NovaDigm Therapeutics said today it has been awarded $6 million by the U.S. Department of Defense (DoD) to study its lead candidate, the vaccine NDV-3A, in military personnel at high risk for skin and soft tissue infections (SSTIs) due to Staphylococcus aureus, including methicillin-resistant S. aureus (MRSA).

NovaDigm said it will collaborate with the Uniformed Services University of the Health Sciences (USU) on a Phase IIa study assessing NDV-3A among U.S. Army Infantry trainees at Fort Benning, GA. The study will enroll 420 trainees in an individually randomized, double-blind, placebo-controlled clinical trial to assess the vaccine’s safety, immunogenicity, and efficacy in reducing nasal/oral acquisition of S. aureus.

“We have had a long and fruitful collaboration with the DoD for the development of NDV-3A to prevent S. aureus infections. This Phase IIa study is the culmination of these efforts and represents a new approach to preventing community infections in high-risk populations,” NovaDigm CEO Timothy Cooke, Ph.D., said in a statement.

According to the company, earlier studies have shown that about one-third of trainees are nasally colonized with S. aureus at entry, while approximately two-thirds are colonized by the completion of their 14-week training period.

Research has linked military training environments to several factors that may enhance transmission and colonization of S. aureus, including crowding and limited access to hygiene during field training.

A 2002 study of 22 of 206 (10.7%) of U.S. military trainees in San Diego who became infected with MRSA associated several other variables with infection—such as antibiotic use within the 12 months prior to training, dietary supplement use prior to training, having a roommate in training with a prior skin infection, having a family member or friend who worked in a healthcare setting, and having a parent or member of the household who smoked during the trainee's childhood.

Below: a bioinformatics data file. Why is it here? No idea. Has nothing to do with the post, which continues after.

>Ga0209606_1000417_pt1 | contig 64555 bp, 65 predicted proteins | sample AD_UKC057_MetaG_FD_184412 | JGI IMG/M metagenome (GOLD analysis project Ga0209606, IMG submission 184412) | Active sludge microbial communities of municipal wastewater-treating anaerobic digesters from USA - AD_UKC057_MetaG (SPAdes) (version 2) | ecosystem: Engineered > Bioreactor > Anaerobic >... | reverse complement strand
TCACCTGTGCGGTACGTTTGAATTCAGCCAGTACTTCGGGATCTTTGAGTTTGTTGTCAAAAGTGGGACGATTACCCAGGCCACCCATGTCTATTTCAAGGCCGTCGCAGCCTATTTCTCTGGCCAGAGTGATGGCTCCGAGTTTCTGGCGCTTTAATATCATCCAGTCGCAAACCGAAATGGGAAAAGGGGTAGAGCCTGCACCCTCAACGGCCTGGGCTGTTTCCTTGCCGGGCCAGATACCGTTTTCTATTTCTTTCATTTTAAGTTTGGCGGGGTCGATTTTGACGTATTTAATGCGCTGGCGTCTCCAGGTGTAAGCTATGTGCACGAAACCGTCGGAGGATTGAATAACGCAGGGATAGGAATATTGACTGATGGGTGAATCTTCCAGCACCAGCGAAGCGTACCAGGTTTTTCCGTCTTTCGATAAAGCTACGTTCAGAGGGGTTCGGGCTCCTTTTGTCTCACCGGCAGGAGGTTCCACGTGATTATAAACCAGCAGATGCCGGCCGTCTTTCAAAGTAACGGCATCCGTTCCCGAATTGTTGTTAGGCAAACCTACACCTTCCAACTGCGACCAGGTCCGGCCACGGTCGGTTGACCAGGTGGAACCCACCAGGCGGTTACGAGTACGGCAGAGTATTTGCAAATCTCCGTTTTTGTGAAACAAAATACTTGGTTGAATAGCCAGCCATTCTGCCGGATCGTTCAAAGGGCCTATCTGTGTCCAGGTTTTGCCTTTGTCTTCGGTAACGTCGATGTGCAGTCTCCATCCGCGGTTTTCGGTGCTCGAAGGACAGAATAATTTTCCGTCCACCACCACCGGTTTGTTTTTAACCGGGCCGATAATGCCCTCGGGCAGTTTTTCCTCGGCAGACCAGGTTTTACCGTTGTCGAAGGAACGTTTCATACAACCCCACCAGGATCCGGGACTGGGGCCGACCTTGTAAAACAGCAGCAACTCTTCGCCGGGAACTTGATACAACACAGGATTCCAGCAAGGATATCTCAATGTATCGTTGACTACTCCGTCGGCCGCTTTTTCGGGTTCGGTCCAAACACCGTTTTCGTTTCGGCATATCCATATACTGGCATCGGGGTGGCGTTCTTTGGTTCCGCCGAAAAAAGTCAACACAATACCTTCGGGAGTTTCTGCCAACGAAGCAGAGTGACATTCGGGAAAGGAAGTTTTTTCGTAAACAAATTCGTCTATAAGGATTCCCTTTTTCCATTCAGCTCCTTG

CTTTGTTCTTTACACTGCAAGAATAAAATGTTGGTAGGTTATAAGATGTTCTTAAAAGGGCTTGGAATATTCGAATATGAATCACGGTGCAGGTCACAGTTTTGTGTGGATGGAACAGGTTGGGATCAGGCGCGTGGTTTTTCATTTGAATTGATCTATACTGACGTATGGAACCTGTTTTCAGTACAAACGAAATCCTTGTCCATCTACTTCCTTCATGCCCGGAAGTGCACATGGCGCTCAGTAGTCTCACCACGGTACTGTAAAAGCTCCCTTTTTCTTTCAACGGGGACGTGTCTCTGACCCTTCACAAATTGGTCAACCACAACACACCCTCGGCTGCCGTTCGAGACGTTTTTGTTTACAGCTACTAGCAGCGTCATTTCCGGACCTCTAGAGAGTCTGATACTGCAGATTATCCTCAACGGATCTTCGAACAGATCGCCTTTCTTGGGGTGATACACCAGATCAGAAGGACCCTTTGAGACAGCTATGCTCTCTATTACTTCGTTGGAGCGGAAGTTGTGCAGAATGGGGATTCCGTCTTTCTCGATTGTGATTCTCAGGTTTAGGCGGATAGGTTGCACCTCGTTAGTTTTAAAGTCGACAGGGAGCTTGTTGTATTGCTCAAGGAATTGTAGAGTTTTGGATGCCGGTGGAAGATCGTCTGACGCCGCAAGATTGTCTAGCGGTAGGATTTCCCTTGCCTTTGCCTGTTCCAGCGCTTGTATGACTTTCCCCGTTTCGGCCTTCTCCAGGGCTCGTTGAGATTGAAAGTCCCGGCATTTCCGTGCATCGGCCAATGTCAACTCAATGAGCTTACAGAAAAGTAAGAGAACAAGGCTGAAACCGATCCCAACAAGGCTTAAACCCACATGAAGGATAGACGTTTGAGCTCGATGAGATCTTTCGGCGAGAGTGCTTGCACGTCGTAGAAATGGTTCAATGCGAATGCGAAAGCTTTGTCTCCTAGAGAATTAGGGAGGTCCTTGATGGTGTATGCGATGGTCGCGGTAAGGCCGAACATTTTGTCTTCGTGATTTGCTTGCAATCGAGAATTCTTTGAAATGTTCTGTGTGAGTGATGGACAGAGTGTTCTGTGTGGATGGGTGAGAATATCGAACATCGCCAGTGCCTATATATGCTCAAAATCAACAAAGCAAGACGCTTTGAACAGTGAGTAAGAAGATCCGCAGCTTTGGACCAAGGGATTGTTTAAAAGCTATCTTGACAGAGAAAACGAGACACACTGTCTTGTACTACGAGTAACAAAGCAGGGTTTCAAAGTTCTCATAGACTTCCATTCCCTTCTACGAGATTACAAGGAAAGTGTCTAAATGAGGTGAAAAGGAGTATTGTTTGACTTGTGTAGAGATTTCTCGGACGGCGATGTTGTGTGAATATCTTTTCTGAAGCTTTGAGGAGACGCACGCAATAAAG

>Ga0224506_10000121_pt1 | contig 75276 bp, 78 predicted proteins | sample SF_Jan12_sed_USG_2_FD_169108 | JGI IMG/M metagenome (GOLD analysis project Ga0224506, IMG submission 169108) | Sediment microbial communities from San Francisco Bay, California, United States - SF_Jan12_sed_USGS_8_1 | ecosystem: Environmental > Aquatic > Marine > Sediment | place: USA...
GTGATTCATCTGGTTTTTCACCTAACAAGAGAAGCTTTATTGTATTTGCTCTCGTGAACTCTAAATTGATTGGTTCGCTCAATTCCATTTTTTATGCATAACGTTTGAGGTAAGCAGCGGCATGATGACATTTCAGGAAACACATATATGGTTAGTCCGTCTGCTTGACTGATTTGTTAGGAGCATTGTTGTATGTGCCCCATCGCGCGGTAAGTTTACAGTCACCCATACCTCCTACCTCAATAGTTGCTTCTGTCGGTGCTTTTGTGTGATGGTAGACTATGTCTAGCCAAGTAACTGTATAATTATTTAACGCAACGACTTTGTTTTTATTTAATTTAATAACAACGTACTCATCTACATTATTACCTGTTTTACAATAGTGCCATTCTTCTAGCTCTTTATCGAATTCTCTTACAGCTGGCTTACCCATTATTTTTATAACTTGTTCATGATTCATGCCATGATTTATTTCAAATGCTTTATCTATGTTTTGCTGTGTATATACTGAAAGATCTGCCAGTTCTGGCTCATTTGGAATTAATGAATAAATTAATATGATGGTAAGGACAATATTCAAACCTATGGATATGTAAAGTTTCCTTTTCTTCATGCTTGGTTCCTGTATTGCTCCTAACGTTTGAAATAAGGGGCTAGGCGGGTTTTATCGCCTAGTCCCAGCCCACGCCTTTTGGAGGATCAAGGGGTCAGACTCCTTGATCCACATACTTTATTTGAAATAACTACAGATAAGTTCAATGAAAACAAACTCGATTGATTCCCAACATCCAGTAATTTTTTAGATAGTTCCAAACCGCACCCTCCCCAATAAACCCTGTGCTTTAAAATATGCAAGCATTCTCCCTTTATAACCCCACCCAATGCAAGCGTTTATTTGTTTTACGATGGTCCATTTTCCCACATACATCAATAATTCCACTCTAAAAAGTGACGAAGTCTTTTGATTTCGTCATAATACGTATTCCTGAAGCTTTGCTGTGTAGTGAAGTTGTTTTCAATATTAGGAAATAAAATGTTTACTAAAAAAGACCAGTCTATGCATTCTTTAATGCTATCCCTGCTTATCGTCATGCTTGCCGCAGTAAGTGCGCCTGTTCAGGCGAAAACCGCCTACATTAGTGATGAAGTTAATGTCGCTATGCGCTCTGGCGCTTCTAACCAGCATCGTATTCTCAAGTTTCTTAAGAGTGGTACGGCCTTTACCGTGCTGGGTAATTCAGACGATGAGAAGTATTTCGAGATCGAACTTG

“The unique requirements of military training make this population especially susceptible to SSTIs. SSTIs cause discomfort and can result in hospitalization impairing the recruits' successful completion of training,” added Army Col. Michael Kozar, director of the Military Infectious Diseases Research Program at the U.S. Army Medical Research and Materiel Command, Fort Detrick, MD. “This study is an important first step to determine if a vaccine can prevent or reduce infections caused by S. aureus and MRSA.”

NDV-3A is being developed as an immunotherapy and as a preventative vaccine for infections caused by several species of the fungus Candida, including Candida albicans, and the bacterium S. aureus, including MRSA.

According to NovaDigm, NDV-3A is the first vaccine to have shown preclinical efficacy in reducing the severity of disease caused by both fungal and bacterial pathogens—including effectiveness in reducing the impact of bloodstream and skin infections caused by S. aureus.

The NDV-3A development program has been based on research in the laboratories of NovaDigm’s scientific founders at the Los Angeles BioMedical Research Institute at Harbor–UCLA Medical Center. The work was supported in part by the NIH’s National Institute of Allergy and Infectious Diseases (NIAID) (grant numbers AI19990, AI063382, and AI071554) and by the Department of the Army (award numbers JW81XWH-10-2-0035, W81XWH-11-1-0686, and W81XWH-16-C-0125).